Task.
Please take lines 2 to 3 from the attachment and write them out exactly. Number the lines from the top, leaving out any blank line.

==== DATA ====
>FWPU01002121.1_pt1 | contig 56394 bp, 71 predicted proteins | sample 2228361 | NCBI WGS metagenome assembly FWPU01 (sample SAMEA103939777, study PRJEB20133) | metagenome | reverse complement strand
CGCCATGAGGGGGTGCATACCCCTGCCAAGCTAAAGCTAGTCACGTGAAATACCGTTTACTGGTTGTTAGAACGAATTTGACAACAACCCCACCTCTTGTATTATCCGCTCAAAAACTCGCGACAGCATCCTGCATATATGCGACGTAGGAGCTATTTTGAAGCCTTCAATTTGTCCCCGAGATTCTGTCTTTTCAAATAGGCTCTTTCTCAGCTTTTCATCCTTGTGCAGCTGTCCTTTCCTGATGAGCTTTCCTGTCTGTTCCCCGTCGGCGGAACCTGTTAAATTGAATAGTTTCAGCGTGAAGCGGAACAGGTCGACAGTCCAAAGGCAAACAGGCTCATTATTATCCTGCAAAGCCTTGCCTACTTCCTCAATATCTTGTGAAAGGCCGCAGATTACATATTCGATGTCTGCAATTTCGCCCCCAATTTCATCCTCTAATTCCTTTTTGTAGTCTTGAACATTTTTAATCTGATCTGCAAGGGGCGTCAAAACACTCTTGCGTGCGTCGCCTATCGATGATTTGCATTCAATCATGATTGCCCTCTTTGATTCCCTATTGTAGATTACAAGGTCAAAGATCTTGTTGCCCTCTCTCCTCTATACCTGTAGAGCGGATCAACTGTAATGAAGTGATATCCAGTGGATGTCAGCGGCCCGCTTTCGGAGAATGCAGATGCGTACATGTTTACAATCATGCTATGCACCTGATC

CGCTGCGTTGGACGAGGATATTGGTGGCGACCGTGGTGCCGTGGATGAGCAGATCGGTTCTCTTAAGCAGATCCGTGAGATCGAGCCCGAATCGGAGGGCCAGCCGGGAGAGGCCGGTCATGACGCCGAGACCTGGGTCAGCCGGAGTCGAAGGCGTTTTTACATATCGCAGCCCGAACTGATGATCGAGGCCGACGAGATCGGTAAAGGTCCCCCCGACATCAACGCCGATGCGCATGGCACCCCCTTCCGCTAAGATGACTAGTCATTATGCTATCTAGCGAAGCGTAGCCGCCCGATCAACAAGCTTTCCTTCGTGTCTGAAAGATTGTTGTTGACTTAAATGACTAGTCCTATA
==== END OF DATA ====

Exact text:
CGCCATGAGGGGGTGCATACCCCTGCCAAGCTAAAGCTAGTCACGTGAAATACCGTTTACTGGTTGTTAGAACGAATTTGACAACAACCCCACCTCTTGTATTATCCGCTCAAAAACTCGCGACAGCATCCTGCATATATGCGACGTAGGAGCTATTTTGAAGCCTTCAATTTGTCCCCGAGATTCTGTCTTTTCAAATAGGCTCTTTCTCAGCTTTTCATCCTTGTGCAGCTGTCCTTTCCTGATGAGCTTTCCTGTCTGTTCCCCGTCGGCGGAACCTGTTAAATTGAATAGTTTCAGCGTGAAGCGGAACAGGTCGACAGTCCAAAGGCAAACAGGCTCATTATTATCCTGCAAAGCCTTGCCTACTTCCTCAATATCTTGTGAAAGGCCGCAGATTACATATTCGATGTCTGCAATTTCGCCCCCAATTTCATCCTCTAATTCCTTTTTGTAGTCTTGAACATTTTTAATCTGATCTGCAAGGGGCGTCAAAACACTCTTGCGTGCGTCGCCTATCGATGATTTGCATTCAATCATGATTGCCCTCTTTGATTCCCTATTGTAGATTACAAGGTCAAAGATCTTGTTGCCCTCTCTCCTCTATACCTGTAGAGCGGATCAACTGTAATGAAGTGATATCCAGTGGATGTCAGCGGCCCGCTTTCGGAGAATGCAGATGCGTACATGTTTACAATCATGCTATGCACCTGATC

CGCTGCGTTGGACGAGGATATTGGTGGCGACCGTGGTGCCGTGGATGAGCAGATCGGTTCTCTTAAGCAGATCCGTGAGATCGAGCCCGAATCGGAGGGCCAGCCGGGAGAGGCCGGTCATGACGCCGAGACCTGGGTCAGCCGGAGTCGAAGGCGTTTTTACATATCGCAGCCCGAACTGATGATCGAGGCCGACGAGATCGGTAAAGGTCCCCCCGACATCAACGCCGATGCGCATGGCACCCCCTTCCGCTAAGATGACTAGTCATTATGCTATCTAGCGAAGCGTAGCCGCCCGATCAACAAGCTTTCCTTCGTGTCTGAAAGATTGTTGTTGACTTAAATGACTAGTCCTATA